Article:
Recently, a number of studies have been published on soccer refereeing examining the match activities of elite-level field (FR) and assistant referees (AR) (6,11,13). These studies have addressed the interaction of factors such as physical fitness (7,12,14), competition standard (14,19), fatigue over match periods (9,21), and the effect of ball displacement and team's activities on refereeing (15,16,21). In general, a top-class FR covers 11–12 km of which approximately 10% is performed at high intensity (i.e., >18 km·h−1). Like soccer players, FR and AR experience a number of short accelerations (ACs) at maximal or near maximal intensities that could represent an important source of muscle strain and energy expenditure but that are not considered with traditional kinematic analysis (17). Therefore, this analysis is needed for a more precise characterization of referees' activities because the frequency of AC performed by officials is not known, including the relationship between AC frequency and fatigue over the match.
Match demands considered as distance covered in selected activities has been reported to be affected by team standard and competitive level (6,14,21). In this regard, a comparative study (18) showed that game style may affect match physical performance in elite soccer teams. More specifically, Rienzi et al. (18) reported lower match work-rate in American teams when compared with English Premier League teams. Similarly, it may be expected that officials could experience different demands according to teams' game style because player and referees' activities are related (21). Therefore, it may be speculated that American elite referees might display a match physical performance different to that of their European counterparts. Unfortunately, no studies are currently available on elite-level American soccer referees. This could be of great interest in order to develop specific training strategies (6) and assist in the selection of officials for top-level international matches played in other continents. Thus, America's Cup represents a unique opportunity for studying the performance of top-class American soccer referees and to confirm the physiological strain of these referees and compare with that exhibited by European referees in similar high-level competitions.
During the match, the FR has full responsibility of the game with 2 AR helping him mainly for taking control of the off-side line. The AR's physical performances have been investigated in a number of recent investigations. For instance, Krustrup et al. (11) showed that AR fitness may affect match assignments (e.g., distance from off-side line) and match activities (e.g., distance covered at high intensity). Moreover, Helsen and Bultynck (10), studying European FR and AR during the UEFA Tournament, reported remarkable differences in cardiovascular stress between the 2 officials categories. From these and other previous studies (12,13), it may be suggested that AR exhibit a different pattern of match-related activities and a lower total distance. However, to the best of our knowledge, no study has simultaneously compared match activities and cardiovascular stress between FR and AR during the same tournament. This comparison would be unique as prior studies of FR and AR have only considered cardiovascular stress, a measure reported to be only marginally related to match activities (14).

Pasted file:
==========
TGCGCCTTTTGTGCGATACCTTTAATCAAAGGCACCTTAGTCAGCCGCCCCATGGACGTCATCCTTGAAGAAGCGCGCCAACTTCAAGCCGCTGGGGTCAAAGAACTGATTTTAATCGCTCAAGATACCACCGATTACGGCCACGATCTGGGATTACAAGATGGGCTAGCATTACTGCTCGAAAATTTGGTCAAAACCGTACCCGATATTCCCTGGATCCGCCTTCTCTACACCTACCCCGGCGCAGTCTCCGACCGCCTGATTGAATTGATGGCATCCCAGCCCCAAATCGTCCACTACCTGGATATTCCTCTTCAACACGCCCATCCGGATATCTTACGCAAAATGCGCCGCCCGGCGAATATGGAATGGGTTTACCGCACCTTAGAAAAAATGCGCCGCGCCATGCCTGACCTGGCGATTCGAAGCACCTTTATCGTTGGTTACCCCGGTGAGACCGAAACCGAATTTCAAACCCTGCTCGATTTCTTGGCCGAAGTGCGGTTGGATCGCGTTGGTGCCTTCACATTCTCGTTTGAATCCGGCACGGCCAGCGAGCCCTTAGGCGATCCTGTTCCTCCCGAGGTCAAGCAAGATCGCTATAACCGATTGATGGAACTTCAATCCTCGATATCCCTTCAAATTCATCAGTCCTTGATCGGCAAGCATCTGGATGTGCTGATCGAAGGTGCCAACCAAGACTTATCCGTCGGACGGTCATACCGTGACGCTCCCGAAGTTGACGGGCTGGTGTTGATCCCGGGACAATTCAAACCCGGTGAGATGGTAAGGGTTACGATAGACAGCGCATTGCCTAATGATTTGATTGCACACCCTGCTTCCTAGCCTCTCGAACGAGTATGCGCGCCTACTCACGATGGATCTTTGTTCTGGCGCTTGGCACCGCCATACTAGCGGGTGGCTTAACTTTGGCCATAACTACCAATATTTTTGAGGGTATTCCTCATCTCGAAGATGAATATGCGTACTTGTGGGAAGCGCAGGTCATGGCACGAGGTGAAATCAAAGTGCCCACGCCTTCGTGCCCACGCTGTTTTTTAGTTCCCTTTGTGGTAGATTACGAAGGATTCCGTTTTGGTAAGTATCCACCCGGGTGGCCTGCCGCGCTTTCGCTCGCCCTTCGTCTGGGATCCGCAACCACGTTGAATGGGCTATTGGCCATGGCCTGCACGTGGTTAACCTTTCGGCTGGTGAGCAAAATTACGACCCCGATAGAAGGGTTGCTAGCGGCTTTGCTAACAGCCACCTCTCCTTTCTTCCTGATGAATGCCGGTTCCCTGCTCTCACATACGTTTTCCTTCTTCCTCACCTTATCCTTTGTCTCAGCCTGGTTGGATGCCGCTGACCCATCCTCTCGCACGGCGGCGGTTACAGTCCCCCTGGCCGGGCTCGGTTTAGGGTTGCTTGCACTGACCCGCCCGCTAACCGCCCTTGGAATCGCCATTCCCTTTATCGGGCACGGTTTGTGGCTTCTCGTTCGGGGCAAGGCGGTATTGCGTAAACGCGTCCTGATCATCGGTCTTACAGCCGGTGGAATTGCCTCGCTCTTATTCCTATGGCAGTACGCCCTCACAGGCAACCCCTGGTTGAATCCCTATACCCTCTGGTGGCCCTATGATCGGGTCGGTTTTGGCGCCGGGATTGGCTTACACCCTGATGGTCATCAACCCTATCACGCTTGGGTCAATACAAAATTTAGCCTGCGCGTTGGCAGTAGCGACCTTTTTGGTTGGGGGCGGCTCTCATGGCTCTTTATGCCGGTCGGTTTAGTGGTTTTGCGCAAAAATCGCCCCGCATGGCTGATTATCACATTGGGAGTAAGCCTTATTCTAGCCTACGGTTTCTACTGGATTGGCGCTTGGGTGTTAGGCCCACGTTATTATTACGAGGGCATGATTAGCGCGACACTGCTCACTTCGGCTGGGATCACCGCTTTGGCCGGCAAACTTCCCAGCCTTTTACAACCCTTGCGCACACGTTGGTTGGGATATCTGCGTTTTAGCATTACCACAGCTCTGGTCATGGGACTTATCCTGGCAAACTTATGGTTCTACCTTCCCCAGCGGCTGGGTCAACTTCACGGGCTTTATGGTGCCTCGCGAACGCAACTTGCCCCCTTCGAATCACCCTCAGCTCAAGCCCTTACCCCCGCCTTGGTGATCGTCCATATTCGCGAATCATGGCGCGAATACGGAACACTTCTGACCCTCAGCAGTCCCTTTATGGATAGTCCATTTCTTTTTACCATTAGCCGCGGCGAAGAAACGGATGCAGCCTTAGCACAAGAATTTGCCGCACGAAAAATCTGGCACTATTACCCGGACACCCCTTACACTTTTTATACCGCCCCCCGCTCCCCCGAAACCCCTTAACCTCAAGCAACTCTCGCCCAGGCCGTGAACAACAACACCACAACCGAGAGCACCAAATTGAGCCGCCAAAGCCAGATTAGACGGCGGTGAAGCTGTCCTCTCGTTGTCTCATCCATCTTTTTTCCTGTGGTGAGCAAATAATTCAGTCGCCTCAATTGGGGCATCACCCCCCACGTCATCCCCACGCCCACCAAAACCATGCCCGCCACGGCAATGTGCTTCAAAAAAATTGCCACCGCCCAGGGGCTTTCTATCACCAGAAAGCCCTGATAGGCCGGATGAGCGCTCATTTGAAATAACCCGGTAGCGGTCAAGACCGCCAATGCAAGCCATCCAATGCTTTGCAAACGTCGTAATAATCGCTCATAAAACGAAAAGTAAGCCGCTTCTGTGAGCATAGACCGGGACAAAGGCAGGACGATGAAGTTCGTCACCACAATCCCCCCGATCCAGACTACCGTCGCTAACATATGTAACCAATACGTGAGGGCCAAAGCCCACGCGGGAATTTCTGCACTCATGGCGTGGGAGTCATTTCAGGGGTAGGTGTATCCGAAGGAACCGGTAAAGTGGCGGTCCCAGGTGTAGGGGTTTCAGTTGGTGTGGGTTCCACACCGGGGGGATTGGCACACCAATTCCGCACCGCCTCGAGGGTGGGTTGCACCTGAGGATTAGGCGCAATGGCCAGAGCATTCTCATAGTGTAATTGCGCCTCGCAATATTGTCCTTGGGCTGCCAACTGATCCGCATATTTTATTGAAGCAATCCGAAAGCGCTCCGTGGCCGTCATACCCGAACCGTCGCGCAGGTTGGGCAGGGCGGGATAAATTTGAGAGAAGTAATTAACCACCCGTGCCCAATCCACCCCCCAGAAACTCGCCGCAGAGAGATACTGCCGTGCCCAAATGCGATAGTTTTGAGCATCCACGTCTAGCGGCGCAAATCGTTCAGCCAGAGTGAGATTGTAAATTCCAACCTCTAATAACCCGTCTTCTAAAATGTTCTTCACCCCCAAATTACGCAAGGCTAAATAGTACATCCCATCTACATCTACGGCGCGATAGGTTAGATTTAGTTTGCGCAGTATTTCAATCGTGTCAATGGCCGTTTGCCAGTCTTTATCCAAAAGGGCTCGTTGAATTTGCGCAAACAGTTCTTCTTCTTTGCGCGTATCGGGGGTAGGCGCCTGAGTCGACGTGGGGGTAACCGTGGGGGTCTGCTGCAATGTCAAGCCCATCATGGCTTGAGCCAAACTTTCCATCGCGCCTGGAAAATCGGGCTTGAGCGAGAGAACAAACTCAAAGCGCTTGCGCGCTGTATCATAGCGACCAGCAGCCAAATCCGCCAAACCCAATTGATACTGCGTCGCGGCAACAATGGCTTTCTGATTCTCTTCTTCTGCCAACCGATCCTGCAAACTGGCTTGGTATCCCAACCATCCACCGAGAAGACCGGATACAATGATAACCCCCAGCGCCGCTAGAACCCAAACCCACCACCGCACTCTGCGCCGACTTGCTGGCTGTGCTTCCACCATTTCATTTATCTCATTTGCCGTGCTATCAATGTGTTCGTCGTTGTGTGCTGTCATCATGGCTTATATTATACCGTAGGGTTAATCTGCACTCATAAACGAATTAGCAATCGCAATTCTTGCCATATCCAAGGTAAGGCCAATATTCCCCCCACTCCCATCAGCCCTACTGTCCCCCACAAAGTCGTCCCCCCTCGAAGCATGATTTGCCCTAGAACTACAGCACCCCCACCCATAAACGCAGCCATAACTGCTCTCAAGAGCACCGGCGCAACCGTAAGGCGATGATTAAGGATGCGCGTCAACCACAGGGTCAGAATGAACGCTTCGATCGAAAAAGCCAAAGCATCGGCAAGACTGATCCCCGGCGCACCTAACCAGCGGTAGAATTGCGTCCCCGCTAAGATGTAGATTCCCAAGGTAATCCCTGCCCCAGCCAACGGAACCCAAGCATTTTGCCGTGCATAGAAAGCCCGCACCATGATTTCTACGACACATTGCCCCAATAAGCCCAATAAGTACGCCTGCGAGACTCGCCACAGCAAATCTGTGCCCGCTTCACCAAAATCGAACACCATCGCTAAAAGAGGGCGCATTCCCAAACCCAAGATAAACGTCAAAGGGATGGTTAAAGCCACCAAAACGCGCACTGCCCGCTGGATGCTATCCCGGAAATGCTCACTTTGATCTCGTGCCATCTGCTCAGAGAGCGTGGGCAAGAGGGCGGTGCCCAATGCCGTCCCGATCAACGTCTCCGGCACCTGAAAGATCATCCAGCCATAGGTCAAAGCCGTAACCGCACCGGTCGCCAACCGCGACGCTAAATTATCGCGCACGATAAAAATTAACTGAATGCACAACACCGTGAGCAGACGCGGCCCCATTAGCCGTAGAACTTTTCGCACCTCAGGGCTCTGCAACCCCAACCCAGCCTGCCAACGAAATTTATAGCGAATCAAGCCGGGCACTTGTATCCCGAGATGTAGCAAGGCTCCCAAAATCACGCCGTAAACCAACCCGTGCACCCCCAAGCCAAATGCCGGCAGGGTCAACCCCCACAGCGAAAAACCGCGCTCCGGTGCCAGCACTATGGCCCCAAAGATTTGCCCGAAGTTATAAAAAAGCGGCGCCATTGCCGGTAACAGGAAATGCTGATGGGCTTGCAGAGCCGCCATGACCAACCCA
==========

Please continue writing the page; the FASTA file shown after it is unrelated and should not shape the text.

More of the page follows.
Therefore, the aim of this study was to examine the physical and physiological demands of top-class soccer FR and their AR (i.e., officials trio) during the football America's Cup. We hypothesized that AR would exhibit lower cardiovascular stress and match-related activities in comparison with FR. Additionally, it was expected that American officials would exhibit lower match demands when compared with their European counterparts.
Experimental Approach to the Problem
The FR and their AR were equipped with a global positioning system (GPS) unit and a heart rate (HR) monitor for simultaneous recording of match activities (i.e., standing, walking, slow running, medium-intensity running, high-intensity running, and maximal-speed running), and exercise HR during matches of 2007 America's Cup. The referees' displacement at different velocities and accelerations and the cardiovascular stress experienced during the matches were subsequently analyzed with respect to 5- and 15-minute periods, halves, and the whole match.
Top-level FR (age: 40 ± 2.2 years; height: 1.75 ± 0.42 m; weight: 68.0 ± 6.8 kg, n = 7) and their AR (age: 36 ± 5.2 years, height: 1.74 ± 0.35 m, weight: 76.1 ± 6.3 kg, n = 7) were randomly selected from all the officials participating (i.e., 13 FR and 12 AR) in the 2007 America's Cup from June 26th to July 15th. All officials trained 3 to 5 sessions per week depending on the competition schedule and were required to successfully undertake the field tests determined by FIFA (14) just before competition. They were hosted in the same hotel during the tournament, and therefore, their nutritional habits and timetable were similar and consistent across the study. After receiving a detailed explanation of the procedures of the study, FR and AR provided informed written consent. The study received the approval of the Ethics Committee of the University of Granada for experimentation with human participants.